Canadian Federalist Party

Cultural Sovereignty


Canada's original tri-culture, (First Nations, Francophone and Anglophone), has evolved into a global cultural heterogeneity. This has spawned a huge diversity of heritage, values and lifestyles with many points of conflict. The CFP believes that the essence of multi-culturalism will breed cultural strife within Canada unless a common national basis of secular values and beliefs is adopted. Canada needs a constitutional ammendment now, which consists of a Canadian Charter of Heritage, Values, Loyalty and Responsibilities that supercedes individual rights and freedoms as specified in the Canadian Charter of Rights.

Article 5: Principles Of The Party

5.1.11 We believe that Canada has been woven together by threads of accommodation, both powerful and fragile -- powerful in what they support, fragile in that the passions of division are a constant threat. Never believe that Canada has a right to eternally exist. It exists because we as Canadians will it to exist. This existence is easily endangered by those who stoke the divisions of region versus region, immigrant versus non-immigrant, aboriginal versus non-aboriginal, and rich versus poor.

5.1.14 We believe asymmetrical federalism is the genius of Canadian confederation and the reason our diverse regions have worked together to create the best country on earth.

5.1.15 We believe that the provinces are inherently different, and their jurisdictions should reflect this. We believe devolving more powers to the provinces would weaken our nation. We need fewer provincial barriers, not more. We need more ties that bind us, not fewer.

Cultural Sovereignty

(We need a new "Canadian" cultural vision and guidelines to counteract increasing internal and externally influenced factions.)

Canada’s cultural heritage is the heritage of its’ peoples. Thus, long before we established this country, there were cultural groups living within our boundaries whose descendants form a part of our cultural mosaic. Similarly, long before we became a country, there were peoples living in many cultures all over the world who would eventually settle in Canada.

Once Canada’s boundaries and political systems became established, we became one nation of many cultures. Originally, tribal systems and alliances evolved. By 1608, French immigrants established their colonial political system and then later following the transfer of the colonies to England in 1763, the English established their political systems. Finally, in 1867 a Federal-Provincial system was established.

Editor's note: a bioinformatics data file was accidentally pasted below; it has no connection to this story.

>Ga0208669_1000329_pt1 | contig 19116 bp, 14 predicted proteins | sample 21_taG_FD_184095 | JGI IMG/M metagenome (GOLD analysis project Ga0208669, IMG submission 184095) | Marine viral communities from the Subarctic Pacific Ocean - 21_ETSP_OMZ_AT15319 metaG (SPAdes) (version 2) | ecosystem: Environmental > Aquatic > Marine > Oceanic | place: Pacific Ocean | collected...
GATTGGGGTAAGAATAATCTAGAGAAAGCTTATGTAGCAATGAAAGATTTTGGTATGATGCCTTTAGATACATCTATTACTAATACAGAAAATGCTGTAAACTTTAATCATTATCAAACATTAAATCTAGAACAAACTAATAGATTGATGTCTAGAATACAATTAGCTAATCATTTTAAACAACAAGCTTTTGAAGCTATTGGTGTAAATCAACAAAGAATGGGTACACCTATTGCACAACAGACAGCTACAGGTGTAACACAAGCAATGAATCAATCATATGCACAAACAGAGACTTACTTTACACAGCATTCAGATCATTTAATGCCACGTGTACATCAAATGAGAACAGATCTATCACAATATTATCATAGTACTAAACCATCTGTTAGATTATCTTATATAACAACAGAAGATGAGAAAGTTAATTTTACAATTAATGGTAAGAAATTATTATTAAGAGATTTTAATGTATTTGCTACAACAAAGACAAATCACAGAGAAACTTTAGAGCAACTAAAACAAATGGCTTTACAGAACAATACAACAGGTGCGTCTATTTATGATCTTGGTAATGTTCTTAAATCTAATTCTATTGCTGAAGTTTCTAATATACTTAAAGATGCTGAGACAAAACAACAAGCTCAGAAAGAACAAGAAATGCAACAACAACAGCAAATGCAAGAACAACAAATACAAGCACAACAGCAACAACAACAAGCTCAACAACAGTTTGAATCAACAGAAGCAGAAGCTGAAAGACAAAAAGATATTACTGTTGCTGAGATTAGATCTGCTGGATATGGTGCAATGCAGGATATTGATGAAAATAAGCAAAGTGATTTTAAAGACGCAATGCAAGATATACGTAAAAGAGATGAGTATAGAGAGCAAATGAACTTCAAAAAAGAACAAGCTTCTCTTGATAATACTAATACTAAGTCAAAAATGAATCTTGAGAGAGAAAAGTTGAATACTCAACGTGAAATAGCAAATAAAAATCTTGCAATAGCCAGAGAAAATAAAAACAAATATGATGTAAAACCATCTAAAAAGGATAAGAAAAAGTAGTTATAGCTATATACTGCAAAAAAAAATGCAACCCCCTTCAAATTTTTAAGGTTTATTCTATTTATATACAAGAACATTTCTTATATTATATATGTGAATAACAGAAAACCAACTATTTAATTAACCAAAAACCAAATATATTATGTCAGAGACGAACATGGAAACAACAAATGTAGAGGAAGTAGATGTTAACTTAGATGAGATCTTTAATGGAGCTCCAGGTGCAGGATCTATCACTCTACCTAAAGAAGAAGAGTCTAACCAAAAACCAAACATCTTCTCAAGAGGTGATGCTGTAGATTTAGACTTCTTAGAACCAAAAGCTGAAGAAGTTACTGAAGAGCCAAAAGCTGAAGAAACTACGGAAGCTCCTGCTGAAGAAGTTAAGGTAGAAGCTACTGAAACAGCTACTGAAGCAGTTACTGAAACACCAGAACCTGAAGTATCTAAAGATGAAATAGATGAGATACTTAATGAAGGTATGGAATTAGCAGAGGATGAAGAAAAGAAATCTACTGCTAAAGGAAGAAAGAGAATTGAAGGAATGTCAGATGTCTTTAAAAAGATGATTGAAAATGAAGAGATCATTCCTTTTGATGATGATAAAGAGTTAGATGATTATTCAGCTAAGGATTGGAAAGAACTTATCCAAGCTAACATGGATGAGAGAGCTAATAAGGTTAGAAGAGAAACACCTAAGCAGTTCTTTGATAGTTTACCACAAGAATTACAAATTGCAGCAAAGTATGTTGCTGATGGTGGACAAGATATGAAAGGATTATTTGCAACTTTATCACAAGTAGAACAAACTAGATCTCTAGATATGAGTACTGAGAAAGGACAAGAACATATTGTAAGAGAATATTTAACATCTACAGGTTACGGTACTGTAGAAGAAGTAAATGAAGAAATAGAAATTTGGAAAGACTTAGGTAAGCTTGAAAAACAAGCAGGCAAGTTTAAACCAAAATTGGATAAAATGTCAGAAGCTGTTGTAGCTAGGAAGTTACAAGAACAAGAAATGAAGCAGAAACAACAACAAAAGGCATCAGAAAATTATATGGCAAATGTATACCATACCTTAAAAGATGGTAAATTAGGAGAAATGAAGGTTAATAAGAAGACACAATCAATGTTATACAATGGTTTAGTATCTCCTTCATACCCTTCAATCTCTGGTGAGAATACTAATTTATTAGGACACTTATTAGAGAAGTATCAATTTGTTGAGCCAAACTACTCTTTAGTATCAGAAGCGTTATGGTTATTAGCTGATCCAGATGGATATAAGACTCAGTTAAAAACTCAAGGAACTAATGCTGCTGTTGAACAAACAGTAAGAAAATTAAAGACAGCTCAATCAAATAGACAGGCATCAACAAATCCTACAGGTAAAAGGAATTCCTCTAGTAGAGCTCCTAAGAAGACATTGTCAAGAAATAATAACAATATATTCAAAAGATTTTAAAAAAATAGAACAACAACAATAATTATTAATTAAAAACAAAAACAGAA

Since then, there has been varying amounts of friction between the rights of the French speaking cultures and the English speaking cultures. Also, native rights and entitlements have been in dispute. By the 21st. century, we have been experiencing demands from many more immigrant cultures than just those of our founding peoples.

Consequently, from coast to coast, Canada is being rendered into a seemingly endless array of factions. We have many seeds of disunity and few remaining seeds of unification.

The CFP believes that Canada must firmly replant our seeds of unification. If we do not all second our personal cultural priority to our emerging Canadian cultural identity, then our great nation will no longer exist for our great grand children.

Charles De Gaulle had a vision for France that would lead to a more profound sovereignty in economics and culture for his nation. Canada’s Quebec separatists share such a vision for Quebec.

But, many separatists may not realize that most of the non-separatists in Quebec and across Canada, want Quebec to have a meaningful level of sovereignty within Canada. Many of the “non-French culture” peoples of Quebec and Canada, feel a spiritual bond with our French brothers and sisters. The francophone culture has arteries running throughout Canada.

The challenge for Canada is to not only sustain the French culture, but also to sustain the whole world of cultures living here. Canada has changed enormously since 1867. Solutions devised in 1867 will not work in the Canada of this century. We need a new cultural vision for Canada.

The CFP believes that some noble values as well as some ignoble ones may have stimulated Quebec separatist motivation. Also, the complex perceptions and perspectives of the separatist mindset may not be easily included in a grand vision for Canada. This vision requires an acceptance and sharing of Canada with many cultures. A national francophone culture could exist across our country, but the separatist appears to want a mono-cultural nation within Canada. The CFP does not believe that such a mono-cultural vision is compatible with the multi-cultural vision acceptable to the majority of Canadian Quebecois and the rest of Canadians.

The CFP respects our cultural heritage, but it also respects Canada’s need to create a new cultural heritage. Some of our past cultural perspectives must be modified to accommodate our new cultural reality. We must restore our faith in Canada’s ability to achieve sovereignty from the foreign dominance now prevalent in not only our economy but also our culture.

The CFP appeals to a part of the separatist spirit, as we want sovereignty for Canada, not just Quebec. Canada is not Canada without Quebec. Canada needs Quebec to achieve our rightful heritage and our rightful sovereignty. Vivre le Canada libre!

Canada is the foremost country where diverse cultures have agreed to accomodate each other and to share this country's heritage in peace and harmony.

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